• In regards to the European Electronic Communications Code and e-Privacy Regulation, Buttarelli says “there is no legal justification today for linking the two instruments so closely and the competition and market-focused definitions from the Code are simply not fit for purpose in the fundamental rights context”. He adds in the paper that the proposal fails to address “tracking walls” that block users that don’t agree to be tracked, and lends his backing to the notion of privacy-by-design”.

Denmark: the battle against hackers continues

  • The Danish Defence Ministry has been was hacked for a period of two years, from 2015 to 2016, Berlingske newspaper has reported. The hackers gained access to the emails of targeted staff members. The hack was the work of the group ATP 28, also known as Fancy Bear, which has been linked to the Russian intelligence services and was suspected of hacking the U.S. Democratic National Committee in the American presidential election campaign.
  • report from the Government’s Center for Cybersecurity claims that “the information could be abused in attempts to recruit, blackmail or plan further espionage” and “a major, serious threat of espionage against Denmark is not theoretical, it’s real”.

France: Emmanuel Macron targeted by a cyberespionage group

  • Emmanuel Macron, the French presidential candidates, has been targeted by a cyberespionage group linked by some experts to the Russian military intelligence agency, a researcher at Trend Micro affirmed.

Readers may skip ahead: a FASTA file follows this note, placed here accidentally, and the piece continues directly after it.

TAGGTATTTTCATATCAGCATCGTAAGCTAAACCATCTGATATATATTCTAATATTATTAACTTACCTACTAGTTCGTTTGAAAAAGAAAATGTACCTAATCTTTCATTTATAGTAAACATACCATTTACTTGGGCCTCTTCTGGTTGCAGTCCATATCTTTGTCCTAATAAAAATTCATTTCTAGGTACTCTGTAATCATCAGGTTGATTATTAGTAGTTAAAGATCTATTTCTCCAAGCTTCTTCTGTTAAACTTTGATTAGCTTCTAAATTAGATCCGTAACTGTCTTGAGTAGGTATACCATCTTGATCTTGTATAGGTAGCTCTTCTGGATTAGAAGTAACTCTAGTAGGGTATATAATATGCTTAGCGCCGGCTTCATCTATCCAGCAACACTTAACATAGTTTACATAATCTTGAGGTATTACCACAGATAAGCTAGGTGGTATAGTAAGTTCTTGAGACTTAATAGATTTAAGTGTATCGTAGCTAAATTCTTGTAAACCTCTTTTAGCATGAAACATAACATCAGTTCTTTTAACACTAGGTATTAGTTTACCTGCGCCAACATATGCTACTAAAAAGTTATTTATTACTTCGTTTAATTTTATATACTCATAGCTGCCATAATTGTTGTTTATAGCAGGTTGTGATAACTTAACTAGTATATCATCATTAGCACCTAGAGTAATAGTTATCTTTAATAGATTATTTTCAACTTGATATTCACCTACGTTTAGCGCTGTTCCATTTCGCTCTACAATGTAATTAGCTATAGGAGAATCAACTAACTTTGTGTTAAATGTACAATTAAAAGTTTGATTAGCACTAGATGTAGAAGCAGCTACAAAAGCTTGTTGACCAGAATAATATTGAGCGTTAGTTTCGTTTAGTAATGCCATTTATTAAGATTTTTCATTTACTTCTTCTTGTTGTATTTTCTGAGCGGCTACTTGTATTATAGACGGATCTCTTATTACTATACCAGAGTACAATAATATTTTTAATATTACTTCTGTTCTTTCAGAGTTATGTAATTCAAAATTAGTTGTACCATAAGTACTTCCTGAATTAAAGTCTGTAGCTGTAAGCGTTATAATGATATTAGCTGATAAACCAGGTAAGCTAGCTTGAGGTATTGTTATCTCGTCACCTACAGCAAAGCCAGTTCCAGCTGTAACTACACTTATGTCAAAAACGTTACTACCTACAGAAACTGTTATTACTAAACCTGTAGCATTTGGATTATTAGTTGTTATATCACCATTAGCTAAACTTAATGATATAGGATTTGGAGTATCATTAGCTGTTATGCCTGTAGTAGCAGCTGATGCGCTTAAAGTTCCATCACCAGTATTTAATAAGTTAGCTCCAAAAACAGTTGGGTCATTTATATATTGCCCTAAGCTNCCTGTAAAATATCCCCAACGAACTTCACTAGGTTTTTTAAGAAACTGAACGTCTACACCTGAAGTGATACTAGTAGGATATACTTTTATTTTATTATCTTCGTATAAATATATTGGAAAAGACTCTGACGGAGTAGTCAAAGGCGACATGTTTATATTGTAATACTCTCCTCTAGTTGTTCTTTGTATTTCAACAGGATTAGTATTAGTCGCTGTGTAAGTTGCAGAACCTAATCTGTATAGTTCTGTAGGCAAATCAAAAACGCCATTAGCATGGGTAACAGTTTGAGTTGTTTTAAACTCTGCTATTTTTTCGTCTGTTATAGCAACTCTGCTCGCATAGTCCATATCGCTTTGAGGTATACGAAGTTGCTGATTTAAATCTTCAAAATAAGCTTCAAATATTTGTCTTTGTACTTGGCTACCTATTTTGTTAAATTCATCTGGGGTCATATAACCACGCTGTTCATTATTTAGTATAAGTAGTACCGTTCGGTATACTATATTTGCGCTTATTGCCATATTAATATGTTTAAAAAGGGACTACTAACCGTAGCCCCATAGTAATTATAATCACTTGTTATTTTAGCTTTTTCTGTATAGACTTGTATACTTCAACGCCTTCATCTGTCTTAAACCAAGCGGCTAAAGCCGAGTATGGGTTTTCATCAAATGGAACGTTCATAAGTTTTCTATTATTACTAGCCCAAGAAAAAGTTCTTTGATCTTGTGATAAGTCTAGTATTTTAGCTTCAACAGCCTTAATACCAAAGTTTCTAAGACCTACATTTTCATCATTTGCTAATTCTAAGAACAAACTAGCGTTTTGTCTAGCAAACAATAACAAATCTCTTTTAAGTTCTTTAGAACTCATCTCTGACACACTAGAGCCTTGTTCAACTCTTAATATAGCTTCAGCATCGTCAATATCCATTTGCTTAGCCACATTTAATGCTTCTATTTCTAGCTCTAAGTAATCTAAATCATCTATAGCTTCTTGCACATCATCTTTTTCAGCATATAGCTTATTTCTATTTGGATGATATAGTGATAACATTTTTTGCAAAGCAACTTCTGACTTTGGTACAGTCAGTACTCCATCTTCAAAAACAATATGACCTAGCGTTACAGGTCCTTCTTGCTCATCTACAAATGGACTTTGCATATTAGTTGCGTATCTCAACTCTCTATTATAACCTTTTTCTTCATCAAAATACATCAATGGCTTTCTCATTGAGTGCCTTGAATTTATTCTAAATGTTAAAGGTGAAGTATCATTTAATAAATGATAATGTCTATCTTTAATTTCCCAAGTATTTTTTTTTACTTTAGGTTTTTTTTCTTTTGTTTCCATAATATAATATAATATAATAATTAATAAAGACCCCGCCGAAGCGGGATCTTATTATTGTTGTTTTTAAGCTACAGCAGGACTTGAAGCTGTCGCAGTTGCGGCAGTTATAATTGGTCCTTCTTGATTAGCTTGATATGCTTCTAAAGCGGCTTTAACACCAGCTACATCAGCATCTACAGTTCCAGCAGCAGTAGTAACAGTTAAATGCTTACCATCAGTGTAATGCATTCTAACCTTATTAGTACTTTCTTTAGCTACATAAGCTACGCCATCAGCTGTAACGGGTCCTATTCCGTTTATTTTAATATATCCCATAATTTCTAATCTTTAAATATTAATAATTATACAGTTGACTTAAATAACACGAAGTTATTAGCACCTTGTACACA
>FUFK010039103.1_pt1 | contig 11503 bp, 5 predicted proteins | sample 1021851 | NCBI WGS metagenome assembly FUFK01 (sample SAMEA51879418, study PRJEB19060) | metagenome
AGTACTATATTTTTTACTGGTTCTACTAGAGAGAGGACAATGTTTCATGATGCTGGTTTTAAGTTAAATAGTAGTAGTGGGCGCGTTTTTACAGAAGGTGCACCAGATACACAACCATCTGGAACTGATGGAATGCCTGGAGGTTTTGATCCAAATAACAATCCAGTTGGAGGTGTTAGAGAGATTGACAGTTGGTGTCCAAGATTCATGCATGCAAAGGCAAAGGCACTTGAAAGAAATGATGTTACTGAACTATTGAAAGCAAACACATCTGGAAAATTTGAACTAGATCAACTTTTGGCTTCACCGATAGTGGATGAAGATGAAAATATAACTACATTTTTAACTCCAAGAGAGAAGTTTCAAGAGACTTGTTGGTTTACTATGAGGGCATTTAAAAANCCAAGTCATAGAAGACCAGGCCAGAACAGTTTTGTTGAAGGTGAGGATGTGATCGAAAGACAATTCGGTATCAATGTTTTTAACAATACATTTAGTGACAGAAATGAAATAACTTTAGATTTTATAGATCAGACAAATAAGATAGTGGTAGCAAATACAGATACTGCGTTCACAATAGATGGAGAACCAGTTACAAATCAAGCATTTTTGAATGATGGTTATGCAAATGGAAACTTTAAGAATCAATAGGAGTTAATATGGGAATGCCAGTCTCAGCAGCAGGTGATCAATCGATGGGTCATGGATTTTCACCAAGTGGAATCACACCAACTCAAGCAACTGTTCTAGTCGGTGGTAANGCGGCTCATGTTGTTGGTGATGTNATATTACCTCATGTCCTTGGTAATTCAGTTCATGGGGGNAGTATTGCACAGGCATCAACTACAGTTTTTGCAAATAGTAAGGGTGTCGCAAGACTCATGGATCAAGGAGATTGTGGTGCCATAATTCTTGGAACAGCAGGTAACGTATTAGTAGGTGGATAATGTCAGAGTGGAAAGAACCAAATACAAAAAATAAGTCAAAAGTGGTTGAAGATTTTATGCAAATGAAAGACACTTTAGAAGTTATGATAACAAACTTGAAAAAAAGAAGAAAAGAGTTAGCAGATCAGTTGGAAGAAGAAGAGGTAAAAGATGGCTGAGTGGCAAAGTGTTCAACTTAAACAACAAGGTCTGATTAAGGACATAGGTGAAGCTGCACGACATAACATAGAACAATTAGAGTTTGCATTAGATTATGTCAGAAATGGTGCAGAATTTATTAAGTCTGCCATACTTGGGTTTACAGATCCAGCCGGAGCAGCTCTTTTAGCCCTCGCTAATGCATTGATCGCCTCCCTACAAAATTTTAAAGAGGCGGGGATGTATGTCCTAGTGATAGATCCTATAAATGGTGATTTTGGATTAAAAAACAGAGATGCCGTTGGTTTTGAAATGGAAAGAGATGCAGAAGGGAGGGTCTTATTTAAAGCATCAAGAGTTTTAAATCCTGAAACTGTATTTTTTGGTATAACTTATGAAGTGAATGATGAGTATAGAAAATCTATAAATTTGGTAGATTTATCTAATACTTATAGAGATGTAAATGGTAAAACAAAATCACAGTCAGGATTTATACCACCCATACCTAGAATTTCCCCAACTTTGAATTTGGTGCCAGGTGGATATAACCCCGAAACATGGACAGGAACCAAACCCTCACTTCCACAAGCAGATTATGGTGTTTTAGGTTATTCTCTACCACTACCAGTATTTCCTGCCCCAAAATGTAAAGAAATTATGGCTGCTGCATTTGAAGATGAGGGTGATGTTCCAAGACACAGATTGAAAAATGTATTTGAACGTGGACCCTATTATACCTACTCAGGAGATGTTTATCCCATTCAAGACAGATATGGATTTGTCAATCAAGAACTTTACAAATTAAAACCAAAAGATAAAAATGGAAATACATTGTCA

• The attack may be once again linked to the Russian spy-linked group ATP 28, Reuters reported.

Germany: Cybercrime spikes in Germany

  • The German government registered 82,649 cases of computer fraud, espionage and other cybercrimes in 2016, an increase of just over 80 percent from 2015. In addition, German police also registered 253,290 cases of crimes carried out with the help of the Internet, an increase of 3.6 percent from 2015.

UK: UK regulator says firms must set up efforts to tackle cyberattacks

  • At the Financial Information Security Network event in Luton, Nausicaa Delfas, the UK Financial Conduct Authority’s acting chief operating officer said regulators and businesses have to work together to prevent breaches. She added that in order to tackle attacks against the IT networks of financial institutions, firms need to develop detective, protective, and responsive capabilities.

Global: Google saw 20% spike in government requests for user data

  • According to its transparency report, in 2016, Google received more than 90,000 government requests to hand over user data — led by the U.S., Germany and France —up almost 20% from the prior year.
  • Kent Walker, Google’s Senior Vice-President and General Counsel, wrote in a blog postthat there is a need to implement appropriate legal processes for these requests, resist overly broad requests not narrowly calibrated to legitimate law enforcement requirements, and reform data surveillance laws.